Incredible choreography and dancing is one of the key factors that sets K-Pop apart from other global entertainment industries—but how does it all come together? In a new installment of her “IDOL INSIDER” series, former K-Pop idol Blady‘s Tina (now more commonly known as Christine Park or Park Soobin) explained the full process of K-Pop choreography.
To start, Christine Park says that creating choreography is one of the first things that happens when idols are debuting or having a comeback. After the song has been decided, the next step is securing the choreo. According to Christine, only after that do companies start working on the group’s concept, music video, music show preparation, styling, “and all of that stuff.”
So, when the song is ready, what happens next? Christine explained that typically, the company will then get in contact with one or more dance crews.
From BB Trippin (choreographers for ATEEZ, Rocket Punch, and more) to Team Switch (who choreograph for groups like Red Velvet and Dreamcatcher), dance crews are often selected over individual choreographers. That said, Christine confirms that sometimes companies do pick a couple of different individual choreographers to work with. Kiel Tutin (aespa, ITZY) and Mina Myoung (MAMAMOO, Red Velvet) are among some of the most well-known in K-Pop.
Once companies have selected the choreographers they’d like to work with, they send out their music files and ask the dance crews to return their choreography samples within a certain time frame. From there, they may use one choreographer’s entire dance routine or select elements from each sample and combine them together.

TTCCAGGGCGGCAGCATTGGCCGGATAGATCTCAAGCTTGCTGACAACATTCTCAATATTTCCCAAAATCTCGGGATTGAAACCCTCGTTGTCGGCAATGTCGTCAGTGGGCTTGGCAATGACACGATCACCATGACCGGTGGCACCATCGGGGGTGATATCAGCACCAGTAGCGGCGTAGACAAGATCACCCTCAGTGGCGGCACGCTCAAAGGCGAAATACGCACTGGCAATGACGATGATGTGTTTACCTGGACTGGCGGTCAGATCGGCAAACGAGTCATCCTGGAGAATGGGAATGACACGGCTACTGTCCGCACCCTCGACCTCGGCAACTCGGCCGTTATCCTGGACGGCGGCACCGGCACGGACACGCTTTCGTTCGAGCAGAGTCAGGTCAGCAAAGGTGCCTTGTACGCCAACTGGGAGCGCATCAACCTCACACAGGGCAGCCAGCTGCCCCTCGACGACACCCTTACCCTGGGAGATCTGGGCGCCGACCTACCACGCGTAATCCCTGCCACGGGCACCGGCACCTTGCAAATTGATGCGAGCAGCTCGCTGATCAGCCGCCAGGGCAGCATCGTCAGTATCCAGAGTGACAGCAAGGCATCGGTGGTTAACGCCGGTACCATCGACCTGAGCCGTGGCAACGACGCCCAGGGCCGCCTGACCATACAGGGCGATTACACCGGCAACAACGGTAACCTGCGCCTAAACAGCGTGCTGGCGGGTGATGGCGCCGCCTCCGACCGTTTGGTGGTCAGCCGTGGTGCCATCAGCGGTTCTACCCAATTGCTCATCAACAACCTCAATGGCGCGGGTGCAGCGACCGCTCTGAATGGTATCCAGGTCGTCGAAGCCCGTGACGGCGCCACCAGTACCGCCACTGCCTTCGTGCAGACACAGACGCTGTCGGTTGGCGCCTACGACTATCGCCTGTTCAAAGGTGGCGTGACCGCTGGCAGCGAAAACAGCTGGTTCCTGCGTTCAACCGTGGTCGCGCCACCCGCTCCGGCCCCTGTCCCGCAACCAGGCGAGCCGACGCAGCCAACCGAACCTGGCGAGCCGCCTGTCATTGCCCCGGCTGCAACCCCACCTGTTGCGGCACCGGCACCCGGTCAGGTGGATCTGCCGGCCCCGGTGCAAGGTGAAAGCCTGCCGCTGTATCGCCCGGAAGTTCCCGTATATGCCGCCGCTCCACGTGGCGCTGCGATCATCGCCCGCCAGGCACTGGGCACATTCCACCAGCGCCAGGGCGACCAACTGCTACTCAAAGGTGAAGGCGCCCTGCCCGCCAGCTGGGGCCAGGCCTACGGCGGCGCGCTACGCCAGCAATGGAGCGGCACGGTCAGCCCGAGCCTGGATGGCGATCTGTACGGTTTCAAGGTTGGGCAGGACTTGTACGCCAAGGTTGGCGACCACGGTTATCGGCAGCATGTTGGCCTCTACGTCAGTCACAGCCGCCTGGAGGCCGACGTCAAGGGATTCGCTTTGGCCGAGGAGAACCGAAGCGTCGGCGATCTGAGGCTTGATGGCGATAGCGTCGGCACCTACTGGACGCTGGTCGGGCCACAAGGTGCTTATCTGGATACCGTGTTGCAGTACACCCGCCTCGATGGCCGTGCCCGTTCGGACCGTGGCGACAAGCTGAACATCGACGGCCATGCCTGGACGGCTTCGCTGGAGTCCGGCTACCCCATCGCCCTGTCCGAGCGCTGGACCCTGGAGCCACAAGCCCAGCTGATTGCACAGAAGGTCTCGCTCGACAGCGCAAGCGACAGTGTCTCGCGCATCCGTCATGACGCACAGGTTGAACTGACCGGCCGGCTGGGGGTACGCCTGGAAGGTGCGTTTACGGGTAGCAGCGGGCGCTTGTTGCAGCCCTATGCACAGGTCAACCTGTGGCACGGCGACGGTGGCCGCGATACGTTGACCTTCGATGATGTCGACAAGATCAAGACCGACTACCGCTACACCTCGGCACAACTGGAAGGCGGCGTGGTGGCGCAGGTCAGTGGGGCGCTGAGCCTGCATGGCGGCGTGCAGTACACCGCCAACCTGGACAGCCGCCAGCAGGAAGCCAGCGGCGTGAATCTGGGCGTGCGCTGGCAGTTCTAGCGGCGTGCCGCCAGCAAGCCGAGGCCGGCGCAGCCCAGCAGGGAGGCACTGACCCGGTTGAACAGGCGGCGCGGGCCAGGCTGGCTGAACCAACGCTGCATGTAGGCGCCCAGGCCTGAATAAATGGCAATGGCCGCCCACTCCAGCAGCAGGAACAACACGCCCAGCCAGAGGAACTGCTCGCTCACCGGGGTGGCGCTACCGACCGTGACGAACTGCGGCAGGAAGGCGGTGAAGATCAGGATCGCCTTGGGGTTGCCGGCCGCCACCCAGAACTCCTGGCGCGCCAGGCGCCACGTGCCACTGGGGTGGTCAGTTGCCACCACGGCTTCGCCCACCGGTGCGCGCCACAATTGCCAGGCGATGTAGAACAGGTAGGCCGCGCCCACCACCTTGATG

But it doesn’t end there. Next up, the idols have to actually learn the dance—and for that, they need the help of their choreographers. Christine Park went on to explain that once the choreography has been chosen and prepared, the leaders of the dance crew that created it will start teaching it to the idols. “Most of the time, they’ll be just giving you the rough dance draft of it,” says Christine, “and then later on you guys will be perfecting it as time goes on.”
In between sessions with the choreographers themselves, idol then have “their own time” to learn the dance. Christine says that the dance crews film a sample video that shows off the choreography from a clear angle, including all the transitions and the details of the dance moves. Idols watch these videos during practice to perfect what they’ve learned until the choreographers return to finish teaching them.
“This is probably the most difficult part,” Christine revealed, clarifying that learning the dance is much harder than actually performing it. “Sometimes you’ll be learning a totally new genre,” she explained, “or it might be… a lot harder than your previous song.” The former idol went on to say that this is probably the most difficult time for the dancers too, since it’s when they put the most time into the K-Pop group they’re working with.
Over the course of the entire choreography learning period, Christine Park says that the main dance crew leaders will “come in” to work with the group several times: teaching them at the beginning, checking the details midway, then visiting a few more times before the group films their music video or performs on music shows.
Then, all that’s left is to actually perform—which, while no easy feat, definitely doesn’t sound as difficult as learning the choreography. In similar news, Christine Park also revealed how long it actually takes for idols to learn their dances.